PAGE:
The importance of engaging in physical activity is a frequently discussed topic amongst millennials, but if committing to the gym every day seems like a strenuous task, you may want to befriend the art of walking. Not only is it convenient, it’s also easier than other forms of exercise like running since it creates less stress on joints and reduces pain - making it especially beneficial for people with osteoarthritis (degenerative joint disease) and osteoporosis (a condition of weak bones that are susceptible to fractures) [7, 8, 31].

        With the passing of years, heartburns and other reflux symptoms tend to become common complaints. But since walking helps speed up the time it takes for food to move from the stomach into the small intestine, it’s a suitable option to prevent these conditions [32].

        Walking during pregnancy:

        Benefits of walking during pregnancy - Nutrova

        Like in all other stages of life, walking holds eminence in pregnancy too. It improves mood throughout pregnancy and after birth [33]. Walking at a brisk pace helps in decreasing the risk for several complications like-

        • gestational diabetes mellitus (GDM): diabetes associated with pregnancy because placenta prevents the body to make use of insulin [34, 35]
        • preeclampsia: a condition characterized by high blood pressure and swelling [36]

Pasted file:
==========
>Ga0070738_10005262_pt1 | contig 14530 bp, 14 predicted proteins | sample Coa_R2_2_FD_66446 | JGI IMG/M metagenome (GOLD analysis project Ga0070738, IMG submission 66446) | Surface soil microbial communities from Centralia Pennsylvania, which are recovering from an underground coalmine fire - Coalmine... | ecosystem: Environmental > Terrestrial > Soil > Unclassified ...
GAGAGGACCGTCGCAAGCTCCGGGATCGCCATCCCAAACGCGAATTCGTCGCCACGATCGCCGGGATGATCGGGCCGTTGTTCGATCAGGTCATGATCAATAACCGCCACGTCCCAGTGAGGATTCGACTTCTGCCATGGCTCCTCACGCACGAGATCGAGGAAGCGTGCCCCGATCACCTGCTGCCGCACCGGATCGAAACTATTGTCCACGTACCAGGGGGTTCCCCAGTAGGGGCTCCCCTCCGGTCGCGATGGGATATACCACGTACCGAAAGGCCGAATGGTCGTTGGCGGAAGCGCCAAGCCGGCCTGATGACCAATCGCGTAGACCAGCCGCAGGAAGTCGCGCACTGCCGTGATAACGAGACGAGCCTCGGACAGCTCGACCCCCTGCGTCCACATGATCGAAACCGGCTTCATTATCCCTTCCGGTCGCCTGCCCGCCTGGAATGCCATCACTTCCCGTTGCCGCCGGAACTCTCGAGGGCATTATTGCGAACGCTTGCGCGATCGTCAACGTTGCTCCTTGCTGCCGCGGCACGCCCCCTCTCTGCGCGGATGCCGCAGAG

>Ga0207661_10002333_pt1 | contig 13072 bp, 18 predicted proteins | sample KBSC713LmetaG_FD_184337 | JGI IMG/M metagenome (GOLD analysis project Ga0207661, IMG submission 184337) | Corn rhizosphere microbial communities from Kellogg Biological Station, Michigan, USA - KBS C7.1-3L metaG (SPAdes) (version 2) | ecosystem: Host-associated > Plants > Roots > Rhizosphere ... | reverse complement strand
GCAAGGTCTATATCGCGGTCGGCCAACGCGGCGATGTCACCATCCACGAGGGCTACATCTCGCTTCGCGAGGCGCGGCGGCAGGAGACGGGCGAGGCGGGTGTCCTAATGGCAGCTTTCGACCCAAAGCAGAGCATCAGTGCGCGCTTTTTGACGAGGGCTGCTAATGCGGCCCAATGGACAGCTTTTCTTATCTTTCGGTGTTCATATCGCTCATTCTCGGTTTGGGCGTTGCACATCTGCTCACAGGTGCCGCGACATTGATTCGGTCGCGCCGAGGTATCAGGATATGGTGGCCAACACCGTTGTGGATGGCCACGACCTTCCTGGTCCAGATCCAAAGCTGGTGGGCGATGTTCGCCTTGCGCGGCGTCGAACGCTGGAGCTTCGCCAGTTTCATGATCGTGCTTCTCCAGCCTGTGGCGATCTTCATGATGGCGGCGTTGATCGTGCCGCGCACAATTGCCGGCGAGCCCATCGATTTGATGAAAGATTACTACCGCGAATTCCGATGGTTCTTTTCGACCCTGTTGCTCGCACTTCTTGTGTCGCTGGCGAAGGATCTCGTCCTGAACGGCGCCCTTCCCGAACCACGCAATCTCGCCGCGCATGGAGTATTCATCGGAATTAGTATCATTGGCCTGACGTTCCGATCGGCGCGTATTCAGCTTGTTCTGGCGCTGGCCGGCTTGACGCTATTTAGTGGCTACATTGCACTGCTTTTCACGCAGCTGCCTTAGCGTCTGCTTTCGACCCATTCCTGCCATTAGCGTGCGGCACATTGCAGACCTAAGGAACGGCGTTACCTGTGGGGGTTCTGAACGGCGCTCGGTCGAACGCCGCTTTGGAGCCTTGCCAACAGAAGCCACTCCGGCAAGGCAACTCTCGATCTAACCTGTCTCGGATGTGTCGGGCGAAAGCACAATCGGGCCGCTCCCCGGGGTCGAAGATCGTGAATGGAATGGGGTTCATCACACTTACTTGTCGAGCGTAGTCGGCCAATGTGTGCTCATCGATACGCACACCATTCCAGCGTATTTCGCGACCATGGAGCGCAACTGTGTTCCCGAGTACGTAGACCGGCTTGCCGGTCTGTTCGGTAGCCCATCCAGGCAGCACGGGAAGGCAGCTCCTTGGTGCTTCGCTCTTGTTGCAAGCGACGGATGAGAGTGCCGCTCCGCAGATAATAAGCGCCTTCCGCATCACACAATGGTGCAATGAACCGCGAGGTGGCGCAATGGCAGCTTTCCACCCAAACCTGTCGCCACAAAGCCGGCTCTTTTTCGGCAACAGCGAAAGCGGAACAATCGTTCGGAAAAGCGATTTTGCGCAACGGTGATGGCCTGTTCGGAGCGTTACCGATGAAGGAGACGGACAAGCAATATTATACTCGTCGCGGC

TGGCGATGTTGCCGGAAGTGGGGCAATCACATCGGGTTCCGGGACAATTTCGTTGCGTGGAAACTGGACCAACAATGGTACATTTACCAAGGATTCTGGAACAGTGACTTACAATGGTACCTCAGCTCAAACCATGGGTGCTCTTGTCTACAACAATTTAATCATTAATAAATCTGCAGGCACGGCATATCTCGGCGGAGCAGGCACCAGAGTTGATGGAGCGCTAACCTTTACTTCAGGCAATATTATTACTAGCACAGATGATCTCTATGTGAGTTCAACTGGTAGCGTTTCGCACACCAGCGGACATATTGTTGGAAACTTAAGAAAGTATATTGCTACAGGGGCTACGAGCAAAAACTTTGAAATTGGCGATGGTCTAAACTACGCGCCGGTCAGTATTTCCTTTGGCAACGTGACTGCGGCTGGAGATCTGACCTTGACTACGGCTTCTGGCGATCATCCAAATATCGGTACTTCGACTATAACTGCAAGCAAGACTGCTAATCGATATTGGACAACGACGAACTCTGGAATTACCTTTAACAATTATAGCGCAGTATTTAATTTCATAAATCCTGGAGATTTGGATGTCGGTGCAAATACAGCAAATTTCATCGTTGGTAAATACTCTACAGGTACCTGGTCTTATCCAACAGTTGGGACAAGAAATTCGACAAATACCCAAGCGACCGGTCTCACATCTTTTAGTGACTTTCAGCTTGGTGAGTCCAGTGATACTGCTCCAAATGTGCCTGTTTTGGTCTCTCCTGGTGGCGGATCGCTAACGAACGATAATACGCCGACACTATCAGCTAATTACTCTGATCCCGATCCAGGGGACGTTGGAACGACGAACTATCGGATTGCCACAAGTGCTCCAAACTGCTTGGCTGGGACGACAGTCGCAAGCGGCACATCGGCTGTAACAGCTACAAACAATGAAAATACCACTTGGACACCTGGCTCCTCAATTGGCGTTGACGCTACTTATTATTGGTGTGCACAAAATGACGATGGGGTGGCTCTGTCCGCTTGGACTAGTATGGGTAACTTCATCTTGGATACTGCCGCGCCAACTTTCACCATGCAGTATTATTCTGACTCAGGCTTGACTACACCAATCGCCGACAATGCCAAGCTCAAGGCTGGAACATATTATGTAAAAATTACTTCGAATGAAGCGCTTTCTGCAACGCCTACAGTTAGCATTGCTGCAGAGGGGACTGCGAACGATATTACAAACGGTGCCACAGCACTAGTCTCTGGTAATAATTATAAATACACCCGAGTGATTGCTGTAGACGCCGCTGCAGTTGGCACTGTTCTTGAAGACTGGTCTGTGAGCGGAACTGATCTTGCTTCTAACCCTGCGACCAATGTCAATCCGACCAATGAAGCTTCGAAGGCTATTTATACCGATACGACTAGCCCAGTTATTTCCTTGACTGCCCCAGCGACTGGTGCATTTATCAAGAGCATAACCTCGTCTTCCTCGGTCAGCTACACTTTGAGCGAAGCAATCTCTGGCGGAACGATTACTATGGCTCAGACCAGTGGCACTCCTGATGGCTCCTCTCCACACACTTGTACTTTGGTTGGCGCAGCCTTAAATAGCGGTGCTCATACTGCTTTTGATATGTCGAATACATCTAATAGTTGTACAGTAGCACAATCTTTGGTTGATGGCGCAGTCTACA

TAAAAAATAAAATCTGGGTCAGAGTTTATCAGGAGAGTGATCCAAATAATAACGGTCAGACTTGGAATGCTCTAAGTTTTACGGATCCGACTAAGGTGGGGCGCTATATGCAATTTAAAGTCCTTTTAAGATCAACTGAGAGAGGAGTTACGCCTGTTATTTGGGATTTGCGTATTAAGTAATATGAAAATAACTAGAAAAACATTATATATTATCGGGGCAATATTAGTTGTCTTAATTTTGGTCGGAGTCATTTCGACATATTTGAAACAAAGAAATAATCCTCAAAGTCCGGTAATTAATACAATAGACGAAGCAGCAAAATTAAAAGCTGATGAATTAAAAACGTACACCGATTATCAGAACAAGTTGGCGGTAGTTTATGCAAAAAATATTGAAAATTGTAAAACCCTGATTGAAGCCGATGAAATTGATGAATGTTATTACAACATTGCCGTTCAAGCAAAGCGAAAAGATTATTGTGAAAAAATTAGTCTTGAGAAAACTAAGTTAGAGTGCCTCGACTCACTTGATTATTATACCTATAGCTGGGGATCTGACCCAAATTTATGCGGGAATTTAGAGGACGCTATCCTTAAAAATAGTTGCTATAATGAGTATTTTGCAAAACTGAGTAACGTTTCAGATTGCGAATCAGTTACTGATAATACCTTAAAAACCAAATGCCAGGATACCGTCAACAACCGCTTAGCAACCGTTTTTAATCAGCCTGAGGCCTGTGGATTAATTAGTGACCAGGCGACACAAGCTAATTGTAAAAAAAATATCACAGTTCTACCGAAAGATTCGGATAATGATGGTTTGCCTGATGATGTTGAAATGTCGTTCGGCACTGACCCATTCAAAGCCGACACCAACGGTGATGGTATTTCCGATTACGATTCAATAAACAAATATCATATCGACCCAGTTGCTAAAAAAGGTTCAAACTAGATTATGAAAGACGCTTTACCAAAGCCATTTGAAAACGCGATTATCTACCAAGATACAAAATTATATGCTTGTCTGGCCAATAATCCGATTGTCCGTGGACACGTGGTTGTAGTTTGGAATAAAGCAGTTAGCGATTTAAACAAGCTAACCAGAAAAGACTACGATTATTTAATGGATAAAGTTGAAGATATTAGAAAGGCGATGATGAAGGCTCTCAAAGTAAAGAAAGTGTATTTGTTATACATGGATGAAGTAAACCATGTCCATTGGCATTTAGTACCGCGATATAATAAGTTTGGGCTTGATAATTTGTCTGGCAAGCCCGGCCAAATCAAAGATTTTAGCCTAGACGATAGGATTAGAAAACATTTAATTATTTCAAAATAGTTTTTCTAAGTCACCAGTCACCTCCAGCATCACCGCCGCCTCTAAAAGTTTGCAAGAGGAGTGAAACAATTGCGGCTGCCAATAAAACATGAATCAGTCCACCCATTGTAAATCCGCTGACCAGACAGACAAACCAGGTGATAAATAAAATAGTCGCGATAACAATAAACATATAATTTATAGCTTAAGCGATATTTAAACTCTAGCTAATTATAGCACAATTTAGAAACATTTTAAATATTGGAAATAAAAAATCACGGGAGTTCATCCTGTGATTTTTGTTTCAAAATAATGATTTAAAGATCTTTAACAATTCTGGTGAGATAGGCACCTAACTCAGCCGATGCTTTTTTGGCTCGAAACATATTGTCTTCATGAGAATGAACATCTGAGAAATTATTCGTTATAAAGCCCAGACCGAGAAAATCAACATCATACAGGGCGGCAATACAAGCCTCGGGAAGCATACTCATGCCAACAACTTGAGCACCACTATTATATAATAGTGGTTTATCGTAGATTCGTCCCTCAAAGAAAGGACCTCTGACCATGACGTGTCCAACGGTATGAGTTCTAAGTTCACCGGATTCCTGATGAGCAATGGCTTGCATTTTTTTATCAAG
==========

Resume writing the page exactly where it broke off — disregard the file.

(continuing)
• excessive gestational weight gain [37]

        It can also help in birthing healthy babies as walking in early to late pregnancy is associated with a 14%–39% decreased risk of macrosomia (a new born with an excessive birth weight) and potentially with a decreased risk of low birth weight. However, since this is a vulnerable group, it is advised to consult your gynaecologist before engaging in physical activity [36].

        While there is no shortcut to good health and one must follow an overall nourishing lifestyle, given its virtues, Dr Thomas Frieden, former Director of the Centres for Disease Control and Prevention, called walking ‘the closest thing we have to a wonder drug’. Having read its array of benefits, we hope you’d also agree with the statement!

        As always, if you have any queries, please take a stroll in the comments section and drop them below. We’d definitely march to answer them for you :)